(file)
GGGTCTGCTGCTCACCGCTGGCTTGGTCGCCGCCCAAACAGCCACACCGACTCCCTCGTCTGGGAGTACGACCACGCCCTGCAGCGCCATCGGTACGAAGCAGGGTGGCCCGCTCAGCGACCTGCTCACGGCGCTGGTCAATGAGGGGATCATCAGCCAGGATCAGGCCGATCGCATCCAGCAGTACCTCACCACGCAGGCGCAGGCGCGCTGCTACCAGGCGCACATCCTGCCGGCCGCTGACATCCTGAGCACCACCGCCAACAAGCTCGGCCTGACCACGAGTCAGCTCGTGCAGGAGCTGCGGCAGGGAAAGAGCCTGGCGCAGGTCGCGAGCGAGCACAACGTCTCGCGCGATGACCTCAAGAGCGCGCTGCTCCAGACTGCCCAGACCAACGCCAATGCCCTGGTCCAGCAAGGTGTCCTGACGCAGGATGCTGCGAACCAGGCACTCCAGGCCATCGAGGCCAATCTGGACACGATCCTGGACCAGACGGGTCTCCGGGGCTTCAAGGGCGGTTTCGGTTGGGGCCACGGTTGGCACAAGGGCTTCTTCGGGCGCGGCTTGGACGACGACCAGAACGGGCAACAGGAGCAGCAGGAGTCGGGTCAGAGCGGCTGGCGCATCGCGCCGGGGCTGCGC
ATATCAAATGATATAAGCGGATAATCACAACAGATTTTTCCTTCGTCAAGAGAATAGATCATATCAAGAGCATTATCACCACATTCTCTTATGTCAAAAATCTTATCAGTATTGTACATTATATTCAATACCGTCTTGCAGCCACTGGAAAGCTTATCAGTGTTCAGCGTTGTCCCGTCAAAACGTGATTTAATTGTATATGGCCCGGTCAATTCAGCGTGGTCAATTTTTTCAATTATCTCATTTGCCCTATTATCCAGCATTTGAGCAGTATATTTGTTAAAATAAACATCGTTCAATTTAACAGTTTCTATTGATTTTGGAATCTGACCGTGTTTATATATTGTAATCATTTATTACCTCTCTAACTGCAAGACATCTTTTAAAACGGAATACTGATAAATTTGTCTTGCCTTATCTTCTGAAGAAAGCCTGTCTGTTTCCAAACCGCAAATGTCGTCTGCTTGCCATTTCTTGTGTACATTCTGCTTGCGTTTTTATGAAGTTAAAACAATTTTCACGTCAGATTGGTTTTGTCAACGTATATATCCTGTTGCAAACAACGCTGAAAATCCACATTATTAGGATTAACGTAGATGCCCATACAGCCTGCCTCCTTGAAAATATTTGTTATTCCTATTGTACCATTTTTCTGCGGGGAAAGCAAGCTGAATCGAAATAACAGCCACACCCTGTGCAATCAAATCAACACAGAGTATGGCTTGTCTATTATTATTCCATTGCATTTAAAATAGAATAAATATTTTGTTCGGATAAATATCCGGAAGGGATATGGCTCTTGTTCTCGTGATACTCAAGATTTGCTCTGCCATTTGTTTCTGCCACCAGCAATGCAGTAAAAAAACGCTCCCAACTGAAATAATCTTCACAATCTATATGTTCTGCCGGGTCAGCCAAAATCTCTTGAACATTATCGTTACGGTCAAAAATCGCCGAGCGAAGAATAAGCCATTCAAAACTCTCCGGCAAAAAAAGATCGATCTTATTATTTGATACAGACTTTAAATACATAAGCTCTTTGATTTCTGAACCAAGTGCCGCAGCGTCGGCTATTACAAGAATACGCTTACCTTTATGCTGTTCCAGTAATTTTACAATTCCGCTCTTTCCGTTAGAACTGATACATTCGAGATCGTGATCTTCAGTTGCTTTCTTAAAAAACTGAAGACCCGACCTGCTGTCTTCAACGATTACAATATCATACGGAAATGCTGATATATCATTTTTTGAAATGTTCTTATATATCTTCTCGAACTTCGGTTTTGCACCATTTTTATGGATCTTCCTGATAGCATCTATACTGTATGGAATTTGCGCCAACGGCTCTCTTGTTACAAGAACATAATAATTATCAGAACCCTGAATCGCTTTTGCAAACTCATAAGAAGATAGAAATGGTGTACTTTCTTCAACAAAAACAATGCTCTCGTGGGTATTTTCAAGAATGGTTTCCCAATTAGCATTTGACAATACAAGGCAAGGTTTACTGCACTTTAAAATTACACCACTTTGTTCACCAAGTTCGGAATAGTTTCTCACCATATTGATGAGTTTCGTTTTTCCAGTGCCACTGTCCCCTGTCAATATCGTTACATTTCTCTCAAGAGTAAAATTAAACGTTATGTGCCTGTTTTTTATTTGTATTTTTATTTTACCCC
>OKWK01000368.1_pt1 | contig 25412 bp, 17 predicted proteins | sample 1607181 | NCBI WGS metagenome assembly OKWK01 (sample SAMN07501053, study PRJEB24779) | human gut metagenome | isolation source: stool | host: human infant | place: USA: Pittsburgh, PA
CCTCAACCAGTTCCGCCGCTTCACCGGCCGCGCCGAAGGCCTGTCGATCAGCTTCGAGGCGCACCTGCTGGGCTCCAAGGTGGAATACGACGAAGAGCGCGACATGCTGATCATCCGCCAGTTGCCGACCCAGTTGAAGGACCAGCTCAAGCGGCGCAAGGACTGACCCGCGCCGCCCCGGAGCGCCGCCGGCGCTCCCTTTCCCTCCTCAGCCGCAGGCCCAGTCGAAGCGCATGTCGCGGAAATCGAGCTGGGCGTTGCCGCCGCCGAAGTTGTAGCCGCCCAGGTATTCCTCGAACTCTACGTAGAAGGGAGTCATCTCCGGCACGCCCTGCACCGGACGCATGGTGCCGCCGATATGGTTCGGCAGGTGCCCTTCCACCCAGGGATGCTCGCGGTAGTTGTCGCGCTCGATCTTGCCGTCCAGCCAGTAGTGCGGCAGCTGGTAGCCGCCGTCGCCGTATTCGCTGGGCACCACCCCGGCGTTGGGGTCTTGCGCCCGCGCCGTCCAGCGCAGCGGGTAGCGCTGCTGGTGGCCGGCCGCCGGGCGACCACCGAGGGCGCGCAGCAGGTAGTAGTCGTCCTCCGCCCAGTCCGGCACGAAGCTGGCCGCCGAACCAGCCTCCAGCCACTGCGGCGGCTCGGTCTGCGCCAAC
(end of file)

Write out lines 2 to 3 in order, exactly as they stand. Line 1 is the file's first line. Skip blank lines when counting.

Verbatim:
ATATCAAATGATATAAGCGGATAATCACAACAGATTTTTCCTTCGTCAAGAGAATAGATCATATCAAGAGCATTATCACCACATTCTCTTATGTCAAAAATCTTATCAGTATTGTACATTATATTCAATACCGTCTTGCAGCCACTGGAAAGCTTATCAGTGTTCAGCGTTGTCCCGTCAAAACGTGATTTAATTGTATATGGCCCGGTCAATTCAGCGTGGTCAATTTTTTCAATTATCTCATTTGCCCTATTATCCAGCATTTGAGCAGTATATTTGTTAAAATAAACATCGTTCAATTTAACAGTTTCTATTGATTTTGGAATCTGACCGTGTTTATATATTGTAATCATTTATTACCTCTCTAACTGCAAGACATCTTTTAAAACGGAATACTGATAAATTTGTCTTGCCTTATCTTCTGAAGAAAGCCTGTCTGTTTCCAAACCGCAAATGTCGTCTGCTTGCCATTTCTTGTGTACATTCTGCTTGCGTTTTTATGAAGTTAAAACAATTTTCACGTCAGATTGGTTTTGTCAACGTATATATCCTGTTGCAAACAACGCTGAAAATCCACATTATTAGGATTAACGTAGATGCCCATACAGCCTGCCTCCTTGAAAATATTTGTTATTCCTATTGTACCATTTTTCTGCGGGGAAAGCAAGCTGAATCGAAATAACAGCCACACCCTGTGCAATCAAATCAACACAGAGTATGGCTTGTCTATTATTATTCCATTGCATTTAAAATAGAATAAATATTTTGTTCGGATAAATATCCGGAAGGGATATGGCTCTTGTTCTCGTGATACTCAAGATTTGCTCTGCCATTTGTTTCTGCCACCAGCAATGCAGTAAAAAAACGCTCCCAACTGAAATAATCTTCACAATCTATATGTTCTGCCGGGTCAGCCAAAATCTCTTGAACATTATCGTTACGGTCAAAAATCGCCGAGCGAAGAATAAGCCATTCAAAACTCTCCGGCAAAAAAAGATCGATCTTATTATTTGATACAGACTTTAAATACATAAGCTCTTTGATTTCTGAACCAAGTGCCGCAGCGTCGGCTATTACAAGAATACGCTTACCTTTATGCTGTTCCAGTAATTTTACAATTCCGCTCTTTCCGTTAGAACTGATACATTCGAGATCGTGATCTTCAGTTGCTTTCTTAAAAAACTGAAGACCCGACCTGCTGTCTTCAACGATTACAATATCATACGGAAATGCTGATATATCATTTTTTGAAATGTTCTTATATATCTTCTCGAACTTCGGTTTTGCACCATTTTTATGGATCTTCCTGATAGCATCTATACTGTATGGAATTTGCGCCAACGGCTCTCTTGTTACAAGAACATAATAATTATCAGAACCCTGAATCGCTTTTGCAAACTCATAAGAAGATAGAAATGGTGTACTTTCTTCAACAAAAACAATGCTCTCGTGGGTATTTTCAAGAATGGTTTCCCAATTAGCATTTGACAATACAAGGCAAGGTTTACTGCACTTTAAAATTACACCACTTTGTTCACCAAGTTCGGAATAGTTTCTCACCATATTGATGAGTTTCGTTTTTCCAGTGCCACTGTCCCCTGTCAATATCGTTACATTTCTCTCAAGAGTAAAATTAAACGTTATGTGCCTGTTTTTTATTTGTATTTTTATTTTACCCC
>OKWK01000368.1_pt1 | contig 25412 bp, 17 predicted proteins | sample 1607181 | NCBI WGS metagenome assembly OKWK01 (sample SAMN07501053, study PRJEB24779) | human gut metagenome | isolation source: stool | host: human infant | place: USA: Pittsburgh, PA